I’ve become a massive fan of Varnish of late. It’s an HTTP cache (or reverse proxy) that sits on port 80 in front of your web server. If the web server’s
response is cachable, it keeps a copy in memory (by default) and serves it up the next time that same page is requested. Done right, it can dramatically
reduce the number of requests hitting your backend web server, whilst serving precompiled pages super-fast from memory.
Good use of Varnish can make your site much faster, however, it is no silver bullet. The caveat “if the web server’s response is cachable” turns out to be a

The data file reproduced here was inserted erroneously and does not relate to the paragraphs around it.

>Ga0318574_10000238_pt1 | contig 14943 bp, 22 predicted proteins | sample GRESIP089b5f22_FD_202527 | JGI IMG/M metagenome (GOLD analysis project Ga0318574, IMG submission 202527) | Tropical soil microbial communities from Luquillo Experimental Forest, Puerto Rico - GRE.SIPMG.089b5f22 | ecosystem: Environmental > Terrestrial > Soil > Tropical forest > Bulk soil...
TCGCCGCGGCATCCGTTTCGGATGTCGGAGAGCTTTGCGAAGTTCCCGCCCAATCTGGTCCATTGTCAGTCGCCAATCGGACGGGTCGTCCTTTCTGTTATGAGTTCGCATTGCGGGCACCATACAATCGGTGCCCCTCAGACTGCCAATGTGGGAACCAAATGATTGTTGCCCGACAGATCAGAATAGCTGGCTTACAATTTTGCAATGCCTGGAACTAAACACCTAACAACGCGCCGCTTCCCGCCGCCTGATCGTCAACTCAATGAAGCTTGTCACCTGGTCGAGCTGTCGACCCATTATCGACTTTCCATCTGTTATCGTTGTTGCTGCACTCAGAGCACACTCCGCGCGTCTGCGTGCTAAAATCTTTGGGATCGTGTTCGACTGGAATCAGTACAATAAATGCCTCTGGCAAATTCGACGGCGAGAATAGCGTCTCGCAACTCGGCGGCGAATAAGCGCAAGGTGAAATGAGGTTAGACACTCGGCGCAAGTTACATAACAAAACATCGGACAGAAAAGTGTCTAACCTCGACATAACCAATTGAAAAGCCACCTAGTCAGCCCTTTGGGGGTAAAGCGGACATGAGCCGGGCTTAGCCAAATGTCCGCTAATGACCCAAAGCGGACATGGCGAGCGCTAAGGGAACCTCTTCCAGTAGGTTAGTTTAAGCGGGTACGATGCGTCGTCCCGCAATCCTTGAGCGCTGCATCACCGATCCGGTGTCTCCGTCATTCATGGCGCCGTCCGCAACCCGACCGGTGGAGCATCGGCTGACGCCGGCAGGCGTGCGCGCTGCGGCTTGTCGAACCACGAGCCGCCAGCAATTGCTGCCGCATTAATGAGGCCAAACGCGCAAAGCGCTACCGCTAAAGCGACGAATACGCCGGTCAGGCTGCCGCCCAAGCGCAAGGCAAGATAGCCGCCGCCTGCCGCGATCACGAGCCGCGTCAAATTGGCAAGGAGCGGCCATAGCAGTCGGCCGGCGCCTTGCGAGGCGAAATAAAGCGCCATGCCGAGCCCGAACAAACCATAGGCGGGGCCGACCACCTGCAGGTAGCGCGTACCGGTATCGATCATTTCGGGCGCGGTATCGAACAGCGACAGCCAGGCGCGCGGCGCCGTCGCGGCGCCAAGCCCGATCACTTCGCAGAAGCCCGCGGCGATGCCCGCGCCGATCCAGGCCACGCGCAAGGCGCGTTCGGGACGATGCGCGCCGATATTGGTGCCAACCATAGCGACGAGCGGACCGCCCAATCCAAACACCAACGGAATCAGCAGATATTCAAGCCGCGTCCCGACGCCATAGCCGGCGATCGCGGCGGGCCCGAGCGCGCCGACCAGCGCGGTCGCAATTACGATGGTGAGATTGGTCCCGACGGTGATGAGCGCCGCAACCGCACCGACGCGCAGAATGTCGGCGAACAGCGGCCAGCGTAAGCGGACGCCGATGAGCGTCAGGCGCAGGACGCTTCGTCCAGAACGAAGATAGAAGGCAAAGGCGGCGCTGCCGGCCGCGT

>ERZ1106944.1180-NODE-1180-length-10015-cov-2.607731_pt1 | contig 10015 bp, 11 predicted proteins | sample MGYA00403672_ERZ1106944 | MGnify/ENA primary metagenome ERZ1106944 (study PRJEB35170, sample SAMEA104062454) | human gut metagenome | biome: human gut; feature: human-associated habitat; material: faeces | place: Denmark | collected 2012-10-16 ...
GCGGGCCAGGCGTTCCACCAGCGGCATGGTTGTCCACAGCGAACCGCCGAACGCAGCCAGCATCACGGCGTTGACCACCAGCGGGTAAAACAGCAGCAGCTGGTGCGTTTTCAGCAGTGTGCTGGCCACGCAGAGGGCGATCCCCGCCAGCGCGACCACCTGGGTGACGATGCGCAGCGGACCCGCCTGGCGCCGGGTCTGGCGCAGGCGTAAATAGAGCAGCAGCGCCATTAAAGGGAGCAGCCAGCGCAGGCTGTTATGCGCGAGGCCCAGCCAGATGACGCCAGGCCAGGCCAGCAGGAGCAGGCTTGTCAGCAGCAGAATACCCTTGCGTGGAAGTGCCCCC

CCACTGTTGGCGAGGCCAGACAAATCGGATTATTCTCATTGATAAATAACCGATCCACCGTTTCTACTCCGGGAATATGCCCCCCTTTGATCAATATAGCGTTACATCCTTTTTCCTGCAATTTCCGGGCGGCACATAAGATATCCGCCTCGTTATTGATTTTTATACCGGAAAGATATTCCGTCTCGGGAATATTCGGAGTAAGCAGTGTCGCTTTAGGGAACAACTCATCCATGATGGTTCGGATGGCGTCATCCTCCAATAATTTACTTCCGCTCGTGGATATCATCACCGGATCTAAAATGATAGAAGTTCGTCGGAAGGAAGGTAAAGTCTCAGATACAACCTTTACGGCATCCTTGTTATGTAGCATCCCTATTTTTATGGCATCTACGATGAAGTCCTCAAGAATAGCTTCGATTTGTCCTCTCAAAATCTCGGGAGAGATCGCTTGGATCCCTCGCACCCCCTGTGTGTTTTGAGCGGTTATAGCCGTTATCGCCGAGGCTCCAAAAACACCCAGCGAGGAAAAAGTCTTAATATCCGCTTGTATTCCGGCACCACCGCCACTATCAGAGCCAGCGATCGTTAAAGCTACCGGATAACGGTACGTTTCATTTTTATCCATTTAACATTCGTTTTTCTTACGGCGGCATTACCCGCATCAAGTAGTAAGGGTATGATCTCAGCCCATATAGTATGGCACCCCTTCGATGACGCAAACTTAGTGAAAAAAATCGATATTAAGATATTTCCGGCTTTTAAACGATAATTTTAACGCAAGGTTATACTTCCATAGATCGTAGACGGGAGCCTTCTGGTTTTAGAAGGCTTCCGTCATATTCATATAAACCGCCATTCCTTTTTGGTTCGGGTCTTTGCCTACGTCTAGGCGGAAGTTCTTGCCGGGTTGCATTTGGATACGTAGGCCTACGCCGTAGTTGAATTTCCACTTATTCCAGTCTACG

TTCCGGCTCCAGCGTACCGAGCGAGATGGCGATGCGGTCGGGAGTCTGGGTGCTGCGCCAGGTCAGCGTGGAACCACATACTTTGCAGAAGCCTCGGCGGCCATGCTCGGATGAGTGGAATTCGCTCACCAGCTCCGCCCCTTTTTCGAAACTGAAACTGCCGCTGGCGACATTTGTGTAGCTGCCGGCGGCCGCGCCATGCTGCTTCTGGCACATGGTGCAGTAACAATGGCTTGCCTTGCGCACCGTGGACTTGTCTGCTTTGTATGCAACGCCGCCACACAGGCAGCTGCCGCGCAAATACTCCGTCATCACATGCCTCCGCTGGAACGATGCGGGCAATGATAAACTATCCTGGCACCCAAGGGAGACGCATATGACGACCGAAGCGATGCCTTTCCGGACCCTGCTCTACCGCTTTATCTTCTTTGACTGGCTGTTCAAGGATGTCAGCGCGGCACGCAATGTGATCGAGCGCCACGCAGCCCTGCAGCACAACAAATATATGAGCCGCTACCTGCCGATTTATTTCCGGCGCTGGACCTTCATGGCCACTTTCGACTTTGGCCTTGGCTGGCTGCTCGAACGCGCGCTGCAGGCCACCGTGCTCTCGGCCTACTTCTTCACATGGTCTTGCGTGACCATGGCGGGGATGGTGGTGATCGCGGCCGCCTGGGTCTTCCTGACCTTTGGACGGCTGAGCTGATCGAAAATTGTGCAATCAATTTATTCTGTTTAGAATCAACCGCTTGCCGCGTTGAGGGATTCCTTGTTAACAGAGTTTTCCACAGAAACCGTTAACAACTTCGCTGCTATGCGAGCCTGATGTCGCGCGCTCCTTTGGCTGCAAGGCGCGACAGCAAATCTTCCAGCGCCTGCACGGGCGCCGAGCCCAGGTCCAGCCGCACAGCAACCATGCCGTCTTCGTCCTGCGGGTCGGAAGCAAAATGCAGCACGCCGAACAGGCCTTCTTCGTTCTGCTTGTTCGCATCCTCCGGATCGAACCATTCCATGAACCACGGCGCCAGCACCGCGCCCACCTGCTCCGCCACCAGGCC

very important one. You really need to design your site from the ground up to use a front end cache in order to make the best use of it.
backend web server. Unless conﬁgured otherwise that would include things like Google Analytics cookies, which of course, would be every request from
soon as a cookie is set. So you have to design for that.
So while Varnish will help to take the load and shorten response times on common pages like your site’s front page, you can’t rely on it as an end-all
solution for speeding up a slow site. If your backend app is slow, your site will still be slow for a lot of requests.
It’s a bit like putting WP Super Cache on a WordPress site. It will mask the underlying issue to an extent, but it won’t solve the underlying problem.